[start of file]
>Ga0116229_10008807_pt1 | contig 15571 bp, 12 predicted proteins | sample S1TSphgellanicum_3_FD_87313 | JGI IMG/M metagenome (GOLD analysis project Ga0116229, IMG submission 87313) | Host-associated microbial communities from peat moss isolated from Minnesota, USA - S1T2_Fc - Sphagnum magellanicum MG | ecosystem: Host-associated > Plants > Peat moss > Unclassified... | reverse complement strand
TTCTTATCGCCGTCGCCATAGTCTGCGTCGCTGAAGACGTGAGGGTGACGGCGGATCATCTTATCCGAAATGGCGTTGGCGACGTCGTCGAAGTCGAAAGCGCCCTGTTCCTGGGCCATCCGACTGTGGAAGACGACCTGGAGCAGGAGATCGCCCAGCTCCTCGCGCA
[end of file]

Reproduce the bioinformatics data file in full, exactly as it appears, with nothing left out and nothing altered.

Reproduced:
>Ga0116229_10008807_pt1 | contig 15571 bp, 12 predicted proteins | sample S1TSphgellanicum_3_FD_87313 | JGI IMG/M metagenome (GOLD analysis project Ga0116229, IMG submission 87313) | Host-associated microbial communities from peat moss isolated from Minnesota, USA - S1T2_Fc - Sphagnum magellanicum MG | ecosystem: Host-associated > Plants > Peat moss > Unclassified... | reverse complement strand
TTCTTATCGCCGTCGCCATAGTCTGCGTCGCTGAAGACGTGAGGGTGACGGCGGATCATCTTATCCGAAATGGCGTTGGCGACGTCGTCGAAGTCGAAAGCGCCCTGTTCCTGGGCCATCCGACTGTGGAAGACGACCTGGAGCAGGAGATCGCCCAGCTCCTCGCGCA